The Cloud claims to be plug-and-play technology. But, is that the truth? In a sense it is true that even the novice and the newbie can set up and manage a Cloud account. Individuals sitting on their desktops at home can get a Cloud account for personnel purposes by investing a few dollars. But, organizations dismantling thousands of dollars worth of hardware and software computing setups cannot dismiss the investment in the Cloud as peanuts, nor can they just get on to the Cloud in a plug-and-play mode. There are a number of questions that must be answered, shades of grey to be examined before the Cloud can be accepted, deployed and used. Investing in the Cloud is not plug-and-play for large enterprises.  It is the culmination of hard work and proper IT management.

Even where technological issues have been addressed and assurances have been given, the CIOs and IT Administrators are worried about the scope of the Cloud and the fall outs of potential breach. Security and compliance are critical factors. A security breach at one point in the system will expose the entire system and result in exposure of the entire enterprise information base.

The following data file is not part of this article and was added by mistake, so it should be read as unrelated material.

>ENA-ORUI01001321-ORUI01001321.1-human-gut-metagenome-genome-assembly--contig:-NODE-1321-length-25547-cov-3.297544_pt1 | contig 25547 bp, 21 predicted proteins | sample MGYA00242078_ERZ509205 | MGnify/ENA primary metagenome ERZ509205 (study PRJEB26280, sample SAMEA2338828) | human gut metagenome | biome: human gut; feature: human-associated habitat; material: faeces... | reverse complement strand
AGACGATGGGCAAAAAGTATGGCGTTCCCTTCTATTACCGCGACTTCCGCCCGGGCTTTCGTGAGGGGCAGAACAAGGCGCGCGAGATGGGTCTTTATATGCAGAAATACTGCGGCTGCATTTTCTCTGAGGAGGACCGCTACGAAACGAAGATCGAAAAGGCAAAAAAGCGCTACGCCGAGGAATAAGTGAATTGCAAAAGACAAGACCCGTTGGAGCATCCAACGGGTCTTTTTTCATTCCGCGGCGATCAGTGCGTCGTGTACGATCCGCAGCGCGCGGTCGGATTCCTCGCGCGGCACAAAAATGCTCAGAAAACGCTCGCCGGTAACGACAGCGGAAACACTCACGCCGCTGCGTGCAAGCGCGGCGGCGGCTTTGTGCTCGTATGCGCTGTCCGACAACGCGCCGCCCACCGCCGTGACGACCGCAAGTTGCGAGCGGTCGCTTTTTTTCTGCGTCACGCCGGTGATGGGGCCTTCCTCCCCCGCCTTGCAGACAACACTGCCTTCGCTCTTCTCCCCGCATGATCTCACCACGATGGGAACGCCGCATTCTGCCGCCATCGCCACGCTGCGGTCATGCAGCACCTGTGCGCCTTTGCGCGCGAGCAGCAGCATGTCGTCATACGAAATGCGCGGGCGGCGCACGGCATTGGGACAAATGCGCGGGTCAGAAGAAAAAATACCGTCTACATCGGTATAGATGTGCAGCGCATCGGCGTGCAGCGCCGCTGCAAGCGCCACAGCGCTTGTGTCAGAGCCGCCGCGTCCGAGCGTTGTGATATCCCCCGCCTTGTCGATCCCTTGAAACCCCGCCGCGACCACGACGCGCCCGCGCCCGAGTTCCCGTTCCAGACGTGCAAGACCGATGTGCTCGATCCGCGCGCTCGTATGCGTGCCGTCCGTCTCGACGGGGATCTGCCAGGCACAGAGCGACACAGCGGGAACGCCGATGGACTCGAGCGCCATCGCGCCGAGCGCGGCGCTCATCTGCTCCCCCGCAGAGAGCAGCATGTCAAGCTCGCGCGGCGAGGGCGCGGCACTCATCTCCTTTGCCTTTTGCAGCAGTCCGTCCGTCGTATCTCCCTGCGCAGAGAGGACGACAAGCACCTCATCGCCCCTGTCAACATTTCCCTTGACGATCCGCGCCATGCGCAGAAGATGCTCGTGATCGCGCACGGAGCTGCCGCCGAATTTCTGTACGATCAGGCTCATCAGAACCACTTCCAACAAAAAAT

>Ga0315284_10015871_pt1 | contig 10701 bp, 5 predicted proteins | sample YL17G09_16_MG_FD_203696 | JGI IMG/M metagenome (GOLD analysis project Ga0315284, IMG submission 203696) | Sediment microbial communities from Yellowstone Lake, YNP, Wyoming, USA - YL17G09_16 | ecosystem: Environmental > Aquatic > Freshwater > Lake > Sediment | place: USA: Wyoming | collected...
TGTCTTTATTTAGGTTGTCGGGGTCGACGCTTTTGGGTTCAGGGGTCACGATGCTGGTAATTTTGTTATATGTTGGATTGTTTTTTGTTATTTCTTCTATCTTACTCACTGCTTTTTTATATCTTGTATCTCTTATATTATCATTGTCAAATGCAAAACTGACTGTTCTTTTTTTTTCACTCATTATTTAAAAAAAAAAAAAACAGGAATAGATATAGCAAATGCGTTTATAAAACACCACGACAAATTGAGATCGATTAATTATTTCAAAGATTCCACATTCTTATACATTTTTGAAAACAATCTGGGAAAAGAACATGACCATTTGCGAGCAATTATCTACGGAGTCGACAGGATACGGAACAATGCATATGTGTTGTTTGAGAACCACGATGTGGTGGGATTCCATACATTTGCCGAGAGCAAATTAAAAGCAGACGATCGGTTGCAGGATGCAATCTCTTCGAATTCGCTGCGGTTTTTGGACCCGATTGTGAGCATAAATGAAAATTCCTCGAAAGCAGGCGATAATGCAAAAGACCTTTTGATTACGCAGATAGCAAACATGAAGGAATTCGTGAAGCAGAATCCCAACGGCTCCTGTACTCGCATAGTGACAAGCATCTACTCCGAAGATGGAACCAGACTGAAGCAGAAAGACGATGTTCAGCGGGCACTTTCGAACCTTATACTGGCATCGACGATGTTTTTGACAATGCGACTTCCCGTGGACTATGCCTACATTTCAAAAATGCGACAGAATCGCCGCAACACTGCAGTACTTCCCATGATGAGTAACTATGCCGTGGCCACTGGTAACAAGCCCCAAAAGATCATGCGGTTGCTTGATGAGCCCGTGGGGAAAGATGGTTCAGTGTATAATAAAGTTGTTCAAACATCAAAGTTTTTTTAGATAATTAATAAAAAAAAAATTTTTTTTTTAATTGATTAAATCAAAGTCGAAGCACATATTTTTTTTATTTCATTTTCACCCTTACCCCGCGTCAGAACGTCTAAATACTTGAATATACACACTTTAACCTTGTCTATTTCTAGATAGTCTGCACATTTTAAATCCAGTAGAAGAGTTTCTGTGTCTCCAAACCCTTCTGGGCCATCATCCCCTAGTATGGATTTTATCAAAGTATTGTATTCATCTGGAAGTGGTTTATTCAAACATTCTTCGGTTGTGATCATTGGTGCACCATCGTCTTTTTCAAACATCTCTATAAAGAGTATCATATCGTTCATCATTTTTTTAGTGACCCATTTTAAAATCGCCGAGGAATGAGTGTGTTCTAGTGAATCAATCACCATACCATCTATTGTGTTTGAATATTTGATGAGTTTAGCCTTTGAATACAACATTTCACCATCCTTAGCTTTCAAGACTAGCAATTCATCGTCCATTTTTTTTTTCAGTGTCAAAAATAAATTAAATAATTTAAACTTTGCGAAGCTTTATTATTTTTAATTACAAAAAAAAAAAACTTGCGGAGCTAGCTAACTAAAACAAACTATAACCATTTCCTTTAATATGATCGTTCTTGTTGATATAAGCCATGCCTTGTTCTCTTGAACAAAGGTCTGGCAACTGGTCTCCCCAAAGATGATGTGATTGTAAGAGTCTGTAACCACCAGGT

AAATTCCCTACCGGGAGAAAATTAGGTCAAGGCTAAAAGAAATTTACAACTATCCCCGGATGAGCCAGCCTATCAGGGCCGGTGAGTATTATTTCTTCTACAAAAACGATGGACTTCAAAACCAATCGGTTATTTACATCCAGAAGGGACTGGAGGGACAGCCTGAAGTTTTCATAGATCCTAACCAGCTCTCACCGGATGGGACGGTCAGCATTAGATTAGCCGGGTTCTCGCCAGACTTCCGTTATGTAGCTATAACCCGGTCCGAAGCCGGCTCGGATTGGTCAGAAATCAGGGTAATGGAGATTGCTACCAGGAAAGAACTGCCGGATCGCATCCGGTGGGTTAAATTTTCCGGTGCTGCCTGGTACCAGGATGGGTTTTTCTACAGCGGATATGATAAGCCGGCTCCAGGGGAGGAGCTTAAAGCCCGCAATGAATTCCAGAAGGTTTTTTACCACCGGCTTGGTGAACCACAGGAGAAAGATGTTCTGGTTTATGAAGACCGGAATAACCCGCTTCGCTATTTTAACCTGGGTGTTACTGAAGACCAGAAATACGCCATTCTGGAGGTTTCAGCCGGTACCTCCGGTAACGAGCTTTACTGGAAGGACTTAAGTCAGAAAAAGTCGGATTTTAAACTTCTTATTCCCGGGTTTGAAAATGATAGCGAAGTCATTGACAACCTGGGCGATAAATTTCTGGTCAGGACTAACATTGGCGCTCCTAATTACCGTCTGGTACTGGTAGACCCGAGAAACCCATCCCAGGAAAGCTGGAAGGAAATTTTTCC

As a consequence, most executives examining Cloud computing are not eager to thrust their mission-critical applications into a new and untested environment without a thorough evaluation. They prefer to hold on to the information till they gain the assurance that they are not “vanishing” their data into cyberspace. They want to know how and where their data will be anchored and how accessible it will be to the unauthorized and the malicious. They want to know if their data can be recovered as promised and whether the recovery will be possible within the Recovery Time Objective (RTO) or Recovery Point Objective (RPO) that is specified by their organization. They want to know the specifics of the Cloud building blocks with focus on offerings of 99.99% uptime, control and visibility, virtualization, and failover protection. Finally, they want to know what kind of support systems they will be offered and the level of expertise built into the offering.

Interestingly, this attitude is healthy. It is not retarding or stopping the progress of Cloud adoption. It is forcing Cloud service providers to defensively and competitively take up these issues and resolve them. The Cloud is maturing, developing and gaining in strength with every question that is asked and every solution that is being found.  Service oriented IT is shaping staff roles and responsibilities and creating a demand for a unique expertise that will bridge the gap between user organizations and Cloud service providers.